When my first daughter was born I suddenly realised how precious life was and I became aware of the fragility of the thread by which we are all suspended … that essence, which is life itself, is so delicate and so easily lost. My own life was changed dramatically by this realisation and I grew up overnight but, hopefully, I never lost my sense of fun and adventure … I just did things more safely and my time working in the chemical industry reinforced this attitude.

However, yesterday I heard that one of my school pals had died: we had spent many happy hours together in our youth. Many will have lost friends at much earlier ages than this, and I feel for you but this is my first close friend to pass that way and I am saddened by that thought.

He lived at the top of our street and he was the same age as me: we were in the same class at school, and suddenly … I am very aware of my own mortality. Death is not something that I fear but I know that life cannot go on for ever and it is definitely for the living … SO LIVE IT!  Don’t wait for those regrets to kick in when you are 80 – “if only I had […] when I still had the energy/capability/passion” – life your life as though today may be your last … one day it just may be!

So, what can I say about my old mate David? When we went off to university we went our own ways but whilst we were at school he was a serious Beatles fan and he usually had their latest singles or albums before we had realised that they had been released. He once bought a slot racing car kit by mail from the States which, once built, had a scale speed of around 600 mph: it was okay on the straights but impossible to steer around bends so we used to drag race it and catch it in a cushion at the end of the track – we didn’t have a parachute and there was no other way to stop it! He rode a Honda 50 motorbike which he once fell off when it backfired whilst he was kick-starting it. We had some great times and I have some wonderful memories and did I mention … he was brilliant at physics and he had a 6′ slide rule …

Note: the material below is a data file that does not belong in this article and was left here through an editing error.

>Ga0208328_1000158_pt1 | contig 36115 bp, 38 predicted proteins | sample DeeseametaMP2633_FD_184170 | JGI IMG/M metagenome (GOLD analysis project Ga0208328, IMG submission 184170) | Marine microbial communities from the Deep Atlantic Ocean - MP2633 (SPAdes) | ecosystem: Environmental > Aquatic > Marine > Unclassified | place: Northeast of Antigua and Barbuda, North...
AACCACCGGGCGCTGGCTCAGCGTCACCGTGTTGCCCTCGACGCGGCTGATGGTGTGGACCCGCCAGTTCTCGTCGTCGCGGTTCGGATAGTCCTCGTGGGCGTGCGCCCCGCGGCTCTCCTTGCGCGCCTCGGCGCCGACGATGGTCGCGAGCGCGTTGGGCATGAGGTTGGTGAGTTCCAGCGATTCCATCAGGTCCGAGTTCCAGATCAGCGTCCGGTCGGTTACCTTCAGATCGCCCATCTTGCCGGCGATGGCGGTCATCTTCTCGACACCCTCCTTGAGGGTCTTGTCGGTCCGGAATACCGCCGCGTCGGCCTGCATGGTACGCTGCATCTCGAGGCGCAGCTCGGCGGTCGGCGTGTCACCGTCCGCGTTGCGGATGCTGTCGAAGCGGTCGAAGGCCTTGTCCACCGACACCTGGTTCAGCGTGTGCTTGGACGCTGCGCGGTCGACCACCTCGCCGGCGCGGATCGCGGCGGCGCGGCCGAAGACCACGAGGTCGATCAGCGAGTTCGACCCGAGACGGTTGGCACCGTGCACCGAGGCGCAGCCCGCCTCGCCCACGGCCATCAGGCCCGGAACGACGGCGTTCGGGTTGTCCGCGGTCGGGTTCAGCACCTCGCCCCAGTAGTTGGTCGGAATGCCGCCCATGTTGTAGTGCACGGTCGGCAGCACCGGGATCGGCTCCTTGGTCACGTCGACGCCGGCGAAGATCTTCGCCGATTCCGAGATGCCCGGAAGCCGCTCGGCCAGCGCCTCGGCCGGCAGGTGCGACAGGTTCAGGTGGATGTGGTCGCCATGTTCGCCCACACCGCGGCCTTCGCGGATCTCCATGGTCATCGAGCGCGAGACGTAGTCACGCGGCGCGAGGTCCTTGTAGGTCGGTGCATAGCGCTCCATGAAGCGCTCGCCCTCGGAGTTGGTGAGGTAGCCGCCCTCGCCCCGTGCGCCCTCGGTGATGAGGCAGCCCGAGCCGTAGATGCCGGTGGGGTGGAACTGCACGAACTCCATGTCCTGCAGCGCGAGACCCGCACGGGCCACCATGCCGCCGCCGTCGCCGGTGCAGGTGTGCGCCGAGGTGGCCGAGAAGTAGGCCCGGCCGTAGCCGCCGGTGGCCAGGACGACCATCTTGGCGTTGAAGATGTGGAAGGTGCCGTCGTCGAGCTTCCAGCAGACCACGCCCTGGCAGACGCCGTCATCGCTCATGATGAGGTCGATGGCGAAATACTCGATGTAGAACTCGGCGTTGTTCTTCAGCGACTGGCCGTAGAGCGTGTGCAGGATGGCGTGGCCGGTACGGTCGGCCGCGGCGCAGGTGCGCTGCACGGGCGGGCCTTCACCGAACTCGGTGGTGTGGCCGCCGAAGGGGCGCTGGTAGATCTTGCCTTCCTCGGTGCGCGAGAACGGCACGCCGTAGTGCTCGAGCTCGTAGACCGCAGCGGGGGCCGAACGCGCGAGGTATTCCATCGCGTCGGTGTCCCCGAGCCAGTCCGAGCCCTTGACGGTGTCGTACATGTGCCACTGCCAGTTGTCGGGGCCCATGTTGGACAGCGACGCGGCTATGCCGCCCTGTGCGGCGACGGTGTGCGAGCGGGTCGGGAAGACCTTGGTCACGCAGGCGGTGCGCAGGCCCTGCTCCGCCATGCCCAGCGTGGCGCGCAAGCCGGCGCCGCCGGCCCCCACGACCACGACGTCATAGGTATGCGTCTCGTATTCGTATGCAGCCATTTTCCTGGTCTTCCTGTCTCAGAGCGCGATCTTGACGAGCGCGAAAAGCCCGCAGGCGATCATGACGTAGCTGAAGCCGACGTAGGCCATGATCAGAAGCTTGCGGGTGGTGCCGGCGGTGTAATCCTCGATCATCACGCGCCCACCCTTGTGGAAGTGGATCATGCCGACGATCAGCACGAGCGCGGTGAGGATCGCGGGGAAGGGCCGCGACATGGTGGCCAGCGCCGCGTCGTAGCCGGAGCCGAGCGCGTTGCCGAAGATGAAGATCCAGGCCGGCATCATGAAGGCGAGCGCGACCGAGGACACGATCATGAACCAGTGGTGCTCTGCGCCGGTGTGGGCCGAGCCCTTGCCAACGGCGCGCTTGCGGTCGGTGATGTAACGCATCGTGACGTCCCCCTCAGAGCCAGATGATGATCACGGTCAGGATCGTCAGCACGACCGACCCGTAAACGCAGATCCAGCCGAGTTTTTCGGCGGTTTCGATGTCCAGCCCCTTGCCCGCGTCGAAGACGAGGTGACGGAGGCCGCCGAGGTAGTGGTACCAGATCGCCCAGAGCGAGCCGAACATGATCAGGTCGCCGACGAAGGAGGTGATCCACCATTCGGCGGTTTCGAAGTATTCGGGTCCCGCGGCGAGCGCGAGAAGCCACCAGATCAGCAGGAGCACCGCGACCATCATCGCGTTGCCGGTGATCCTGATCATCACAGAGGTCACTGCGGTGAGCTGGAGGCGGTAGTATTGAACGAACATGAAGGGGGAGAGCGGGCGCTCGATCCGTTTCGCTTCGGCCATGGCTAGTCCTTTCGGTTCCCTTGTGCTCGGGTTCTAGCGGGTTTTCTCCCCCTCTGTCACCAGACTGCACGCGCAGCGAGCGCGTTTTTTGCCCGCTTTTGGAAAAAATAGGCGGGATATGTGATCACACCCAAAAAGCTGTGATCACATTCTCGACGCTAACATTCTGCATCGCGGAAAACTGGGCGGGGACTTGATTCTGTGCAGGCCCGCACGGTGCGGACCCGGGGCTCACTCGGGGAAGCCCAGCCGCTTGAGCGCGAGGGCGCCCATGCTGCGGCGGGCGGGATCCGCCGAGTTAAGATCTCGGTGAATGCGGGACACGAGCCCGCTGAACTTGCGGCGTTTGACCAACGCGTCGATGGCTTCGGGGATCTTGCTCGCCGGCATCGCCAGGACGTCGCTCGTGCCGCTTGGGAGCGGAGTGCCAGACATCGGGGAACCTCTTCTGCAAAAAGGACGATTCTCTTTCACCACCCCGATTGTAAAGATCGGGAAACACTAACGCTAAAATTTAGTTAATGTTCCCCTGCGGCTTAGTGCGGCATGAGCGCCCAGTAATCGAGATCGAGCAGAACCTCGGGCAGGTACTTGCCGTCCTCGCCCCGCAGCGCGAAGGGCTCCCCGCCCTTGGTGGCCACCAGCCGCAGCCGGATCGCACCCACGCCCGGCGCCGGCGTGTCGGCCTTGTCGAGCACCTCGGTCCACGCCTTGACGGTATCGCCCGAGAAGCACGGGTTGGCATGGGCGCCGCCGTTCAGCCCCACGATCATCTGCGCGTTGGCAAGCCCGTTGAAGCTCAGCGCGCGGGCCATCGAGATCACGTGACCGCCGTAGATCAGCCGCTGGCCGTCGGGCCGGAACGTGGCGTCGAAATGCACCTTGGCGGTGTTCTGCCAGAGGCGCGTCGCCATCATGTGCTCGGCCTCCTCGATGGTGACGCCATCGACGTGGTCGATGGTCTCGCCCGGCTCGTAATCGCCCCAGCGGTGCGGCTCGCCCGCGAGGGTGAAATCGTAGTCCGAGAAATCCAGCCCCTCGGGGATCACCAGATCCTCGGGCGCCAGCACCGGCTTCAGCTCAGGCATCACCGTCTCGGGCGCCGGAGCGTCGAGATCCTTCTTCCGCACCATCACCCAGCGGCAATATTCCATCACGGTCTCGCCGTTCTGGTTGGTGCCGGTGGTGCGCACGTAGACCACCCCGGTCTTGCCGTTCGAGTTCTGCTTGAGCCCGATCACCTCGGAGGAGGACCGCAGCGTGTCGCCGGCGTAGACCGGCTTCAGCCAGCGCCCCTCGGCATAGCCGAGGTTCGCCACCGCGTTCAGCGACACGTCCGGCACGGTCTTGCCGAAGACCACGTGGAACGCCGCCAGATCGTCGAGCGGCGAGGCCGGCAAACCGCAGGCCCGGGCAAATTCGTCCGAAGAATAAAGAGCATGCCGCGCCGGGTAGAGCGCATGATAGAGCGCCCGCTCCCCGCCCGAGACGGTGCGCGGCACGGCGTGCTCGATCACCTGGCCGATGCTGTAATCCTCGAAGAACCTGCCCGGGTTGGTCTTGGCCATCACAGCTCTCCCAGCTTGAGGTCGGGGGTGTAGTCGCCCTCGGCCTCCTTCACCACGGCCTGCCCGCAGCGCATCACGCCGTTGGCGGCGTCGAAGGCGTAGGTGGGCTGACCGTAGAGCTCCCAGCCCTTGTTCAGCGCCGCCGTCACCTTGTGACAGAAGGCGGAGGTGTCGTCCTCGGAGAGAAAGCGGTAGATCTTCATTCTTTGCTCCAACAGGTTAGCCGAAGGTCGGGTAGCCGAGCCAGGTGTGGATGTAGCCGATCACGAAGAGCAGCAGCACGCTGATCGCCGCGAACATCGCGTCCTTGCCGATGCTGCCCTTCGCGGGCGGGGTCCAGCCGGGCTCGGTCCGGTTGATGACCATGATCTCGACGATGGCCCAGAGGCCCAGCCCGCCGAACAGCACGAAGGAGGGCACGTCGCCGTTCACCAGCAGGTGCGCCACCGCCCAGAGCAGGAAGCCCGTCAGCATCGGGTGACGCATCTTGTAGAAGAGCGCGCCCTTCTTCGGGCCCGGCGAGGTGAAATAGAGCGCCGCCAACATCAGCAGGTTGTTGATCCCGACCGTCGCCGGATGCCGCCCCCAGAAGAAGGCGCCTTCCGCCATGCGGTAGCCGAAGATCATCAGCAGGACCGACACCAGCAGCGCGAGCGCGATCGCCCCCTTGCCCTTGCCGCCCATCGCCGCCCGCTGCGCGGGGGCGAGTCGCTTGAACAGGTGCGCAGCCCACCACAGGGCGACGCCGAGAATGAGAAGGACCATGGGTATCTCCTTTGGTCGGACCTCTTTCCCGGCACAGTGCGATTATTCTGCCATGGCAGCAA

God bless you David and goodnight.

Creation of Wealth …

When will our politicians realise that our service and finance industries do not create wealth – they merely redistribute wealth that has already been created from one pocket to another (usually from mine to theirs).

In order to CREATE wealth we have to start with some sort of raw material that did not previously exist in either our manufacturing or our food chains. In other words, to enable wealth creation we have to start with something that is taken from the ground, from our seas and rivers, from the air or, taking this argument to its natural conclusion, captured from space.

On that basis agriculture creates wealth: crops are grown in the ground and harvested or animals graze. Our fishing industries create wealth because they harvest another natural resource which has in turn fed on naturally occurring organisms. Our energy companies create wealth because they use fuel that has been provided by nature be that fossil fuel, uranium, wind, solar or tidal (the sustainability or advisability of using fossil fuels is another matter). And our manufacturing industries create wealth by taking natural resources such as gas, coal, iron and silica and converting them into the products being demanded by our consumer society.

When you think about it, the true Wealth Creation Industries are the ones that we, as a nation, have been running down for years. The economic balance of our agriculture industry is sitting on a knife edge (thanks in the main to the power of the force field we call supermarkets), our fishing industry has been decimated because the seas around our shores have been over fished and Europe says it must be so, and much of our manufacturing industry has been moved overseas in order to “cash in” on lower labour costs and, in many cases, lower health and safety standards – no wonder we have a balance of payments problem!